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Milwaukee is connected to Chicago and St. Paul, the name of the railroad
tells us so. The big man on the tracks, lying
in his stocking feet could be a stranger, then.
His socks, however, are worn at the balls of his feet
by brown leather, as are every manís.

I approach the big man from the direction of his feet; they are upturned, heels
rooted into the ground. His pants legs are ripped at the seams and his belt
is ripped from its notches.
The manís chest, no matter how large
would not hide his face, not at this distance, if his head was intact.

Here is candor, then. This man will never suspect where his shoes flew to.

His hair and brain tangle in one another,
one a dam, one a glue. The blood
cannot soak into the inadequate scalp and the bloodied hair, saturated as it is
will not be made equal to the wind. A decapitated head is a nest, a living
turbine curled up one last time, and turns
into nothing but patches on the railroad ties.

But I am the interpreter here. When I mention the blood, the picture
becomes far too calm. So I go back to the shoes, at his sides.

I mean to tell where I spent a minute
of my life, when it joined anxiously
with a mechanized suicide. A planned wreck. A path and a lost head.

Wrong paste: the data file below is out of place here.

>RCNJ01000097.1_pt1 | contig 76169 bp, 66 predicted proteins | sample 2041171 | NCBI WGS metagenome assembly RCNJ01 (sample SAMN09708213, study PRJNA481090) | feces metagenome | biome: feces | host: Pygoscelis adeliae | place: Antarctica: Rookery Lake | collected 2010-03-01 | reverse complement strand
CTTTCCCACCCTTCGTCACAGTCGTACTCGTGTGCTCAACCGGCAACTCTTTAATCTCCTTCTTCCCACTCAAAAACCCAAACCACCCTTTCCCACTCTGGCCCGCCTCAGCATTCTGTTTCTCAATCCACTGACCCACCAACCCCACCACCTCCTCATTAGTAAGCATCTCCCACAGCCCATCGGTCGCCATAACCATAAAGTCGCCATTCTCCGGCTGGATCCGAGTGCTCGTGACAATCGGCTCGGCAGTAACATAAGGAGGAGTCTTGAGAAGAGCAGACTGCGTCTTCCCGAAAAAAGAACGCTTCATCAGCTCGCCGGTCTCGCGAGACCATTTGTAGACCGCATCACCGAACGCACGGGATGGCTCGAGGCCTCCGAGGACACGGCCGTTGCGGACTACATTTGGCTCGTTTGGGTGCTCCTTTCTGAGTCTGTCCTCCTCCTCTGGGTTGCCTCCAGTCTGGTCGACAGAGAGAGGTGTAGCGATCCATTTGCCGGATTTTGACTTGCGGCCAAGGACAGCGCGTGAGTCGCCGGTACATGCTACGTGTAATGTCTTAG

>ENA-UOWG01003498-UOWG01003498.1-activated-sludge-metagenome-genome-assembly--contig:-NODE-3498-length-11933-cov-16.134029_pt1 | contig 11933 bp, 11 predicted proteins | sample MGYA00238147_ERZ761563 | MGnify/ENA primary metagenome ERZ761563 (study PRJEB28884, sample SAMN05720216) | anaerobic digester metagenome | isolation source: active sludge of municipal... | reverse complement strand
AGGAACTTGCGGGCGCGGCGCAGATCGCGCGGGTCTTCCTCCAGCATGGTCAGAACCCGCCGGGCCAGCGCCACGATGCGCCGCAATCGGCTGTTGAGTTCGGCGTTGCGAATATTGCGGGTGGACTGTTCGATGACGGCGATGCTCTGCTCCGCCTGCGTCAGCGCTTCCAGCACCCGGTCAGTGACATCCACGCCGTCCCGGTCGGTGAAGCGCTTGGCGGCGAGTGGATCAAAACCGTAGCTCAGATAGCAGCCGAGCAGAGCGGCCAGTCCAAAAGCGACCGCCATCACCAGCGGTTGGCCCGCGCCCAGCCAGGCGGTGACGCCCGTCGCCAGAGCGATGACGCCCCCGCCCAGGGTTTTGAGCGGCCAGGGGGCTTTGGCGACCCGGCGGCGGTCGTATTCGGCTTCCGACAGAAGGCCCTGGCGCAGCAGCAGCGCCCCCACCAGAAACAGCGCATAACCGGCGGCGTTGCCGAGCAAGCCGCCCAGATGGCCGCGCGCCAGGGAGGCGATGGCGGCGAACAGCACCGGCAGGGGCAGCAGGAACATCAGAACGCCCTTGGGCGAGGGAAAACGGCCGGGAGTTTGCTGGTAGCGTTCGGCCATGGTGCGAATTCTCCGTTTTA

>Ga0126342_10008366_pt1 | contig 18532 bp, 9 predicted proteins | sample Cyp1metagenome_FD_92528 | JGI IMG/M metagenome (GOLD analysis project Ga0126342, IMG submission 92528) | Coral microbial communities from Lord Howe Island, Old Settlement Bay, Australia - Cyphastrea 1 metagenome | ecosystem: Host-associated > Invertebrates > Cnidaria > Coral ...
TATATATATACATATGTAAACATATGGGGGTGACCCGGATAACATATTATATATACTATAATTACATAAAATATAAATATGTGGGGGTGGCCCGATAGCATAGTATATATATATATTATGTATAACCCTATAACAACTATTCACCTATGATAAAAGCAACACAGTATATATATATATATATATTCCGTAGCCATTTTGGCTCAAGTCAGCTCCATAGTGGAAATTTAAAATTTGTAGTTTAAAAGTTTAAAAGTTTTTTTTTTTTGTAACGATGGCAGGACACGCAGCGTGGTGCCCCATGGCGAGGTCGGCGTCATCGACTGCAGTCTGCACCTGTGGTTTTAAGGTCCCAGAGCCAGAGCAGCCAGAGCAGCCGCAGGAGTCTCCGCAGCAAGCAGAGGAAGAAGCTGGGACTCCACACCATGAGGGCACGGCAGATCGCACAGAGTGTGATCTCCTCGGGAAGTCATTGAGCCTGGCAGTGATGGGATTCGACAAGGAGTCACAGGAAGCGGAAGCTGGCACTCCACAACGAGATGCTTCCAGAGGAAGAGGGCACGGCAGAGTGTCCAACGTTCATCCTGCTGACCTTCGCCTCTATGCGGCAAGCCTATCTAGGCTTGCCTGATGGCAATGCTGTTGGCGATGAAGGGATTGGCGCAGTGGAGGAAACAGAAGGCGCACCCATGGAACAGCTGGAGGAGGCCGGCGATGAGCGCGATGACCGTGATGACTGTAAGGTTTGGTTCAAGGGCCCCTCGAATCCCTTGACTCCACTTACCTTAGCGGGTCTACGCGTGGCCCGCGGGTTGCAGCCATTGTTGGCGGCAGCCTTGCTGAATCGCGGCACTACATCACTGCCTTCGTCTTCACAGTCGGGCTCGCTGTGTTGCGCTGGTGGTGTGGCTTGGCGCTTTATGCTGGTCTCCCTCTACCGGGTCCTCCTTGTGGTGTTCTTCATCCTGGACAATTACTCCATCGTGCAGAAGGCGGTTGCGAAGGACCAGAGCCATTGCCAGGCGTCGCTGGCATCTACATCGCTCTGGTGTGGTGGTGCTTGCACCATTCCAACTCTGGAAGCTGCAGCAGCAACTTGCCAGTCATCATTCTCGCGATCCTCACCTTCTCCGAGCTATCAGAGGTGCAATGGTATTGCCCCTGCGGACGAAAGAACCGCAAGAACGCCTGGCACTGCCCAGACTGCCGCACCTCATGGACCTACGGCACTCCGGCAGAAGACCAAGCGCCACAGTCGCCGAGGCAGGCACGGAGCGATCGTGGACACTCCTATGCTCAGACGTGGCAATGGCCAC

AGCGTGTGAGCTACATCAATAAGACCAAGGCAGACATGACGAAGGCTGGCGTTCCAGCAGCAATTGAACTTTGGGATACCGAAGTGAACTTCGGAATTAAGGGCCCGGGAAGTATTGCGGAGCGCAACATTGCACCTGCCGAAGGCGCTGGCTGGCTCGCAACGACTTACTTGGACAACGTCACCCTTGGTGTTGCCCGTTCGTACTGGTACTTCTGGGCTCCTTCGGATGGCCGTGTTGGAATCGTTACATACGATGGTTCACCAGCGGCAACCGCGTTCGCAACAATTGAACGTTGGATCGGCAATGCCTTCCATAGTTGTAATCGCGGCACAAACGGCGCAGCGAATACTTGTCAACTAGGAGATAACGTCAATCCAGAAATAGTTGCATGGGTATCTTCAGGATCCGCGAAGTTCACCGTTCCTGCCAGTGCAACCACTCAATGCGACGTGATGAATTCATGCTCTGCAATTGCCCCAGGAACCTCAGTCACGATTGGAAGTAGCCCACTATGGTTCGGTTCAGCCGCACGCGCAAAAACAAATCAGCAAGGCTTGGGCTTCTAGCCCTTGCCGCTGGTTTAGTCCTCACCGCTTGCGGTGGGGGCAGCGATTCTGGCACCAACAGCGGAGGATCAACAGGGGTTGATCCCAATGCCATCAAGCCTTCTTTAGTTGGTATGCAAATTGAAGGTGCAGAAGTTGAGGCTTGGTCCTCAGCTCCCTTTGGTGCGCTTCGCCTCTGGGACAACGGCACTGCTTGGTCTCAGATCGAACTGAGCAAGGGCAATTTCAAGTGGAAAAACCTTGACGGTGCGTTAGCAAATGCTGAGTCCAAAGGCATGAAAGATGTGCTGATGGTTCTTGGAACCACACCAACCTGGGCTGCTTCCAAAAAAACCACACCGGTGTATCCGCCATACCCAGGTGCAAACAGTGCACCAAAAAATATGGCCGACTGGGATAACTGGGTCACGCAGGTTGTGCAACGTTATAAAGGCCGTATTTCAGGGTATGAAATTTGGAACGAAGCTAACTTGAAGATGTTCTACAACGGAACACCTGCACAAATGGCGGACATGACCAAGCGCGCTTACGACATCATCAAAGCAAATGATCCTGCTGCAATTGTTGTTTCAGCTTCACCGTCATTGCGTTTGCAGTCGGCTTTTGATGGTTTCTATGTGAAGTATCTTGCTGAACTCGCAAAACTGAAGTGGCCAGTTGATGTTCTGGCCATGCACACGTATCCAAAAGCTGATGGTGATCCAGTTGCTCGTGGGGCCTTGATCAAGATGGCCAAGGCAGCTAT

There was none of my saliva in anything I tasted: instead, the shale dust
upset yet in the circumference of the body's site
the hot leather smell of thrown shoes,
and the outburst of a body that is done feeling down to the bones, this strict inanition.
What I taste is need for more people to take this man a way...this wreck on purpose.

I carry a heavy hardbound book
and it reminds me that this man and me, we need company.
Before that, we had just death and life, suicide and life, and at the center I rock
on my toes and heels, gaining and losing that sparse distance.
I go pale and flush, and staring
at this stranger, this is a difficult luxury.

I am tired of the direction I took to meet with a mangling such as this.
I am tired of holding the book. It is extremely compact, so much so
I know it first as pure weight, an anchor
but then the strain of holding it
brings me back to the emergency. The book is my only reminder
that I cannot take care of this man, this extraordinary accident, this mess.

Because, in the book Odysseus rests
for a moment with a man just killed.
Then, he moves on because he is in the middle of something. If we witness
Odysseus grieve, that means we are not him.

Big man,

I once rode the knees of other big men...
my grandpa, my dad, my brothers.
I straddled the backs of them, too, until my feet touched the ground.
Now, I am not a kid, and men I do not pretend are horses.
Iíll say that before the end I wanted a horse
to be shot out from under me...
a spectacular sacrifice of horse, dying without a scream
same as the Indian rider, joined finally, living up to one brave death.

But I'll not touch this invitation, this man's body
once so perfect for a kid to ride.

Start at the man's feet. They seem two levers that released his bowels
and thinned his head to a mirage gone down the tracks, challenging me.

Now, with Odysseus on the Milwaukee Road
go back to the shoes.
The force that jolted through this man
and landed at his side, I live in the middle of that.


 

milwaukee road

bryan. tomasovich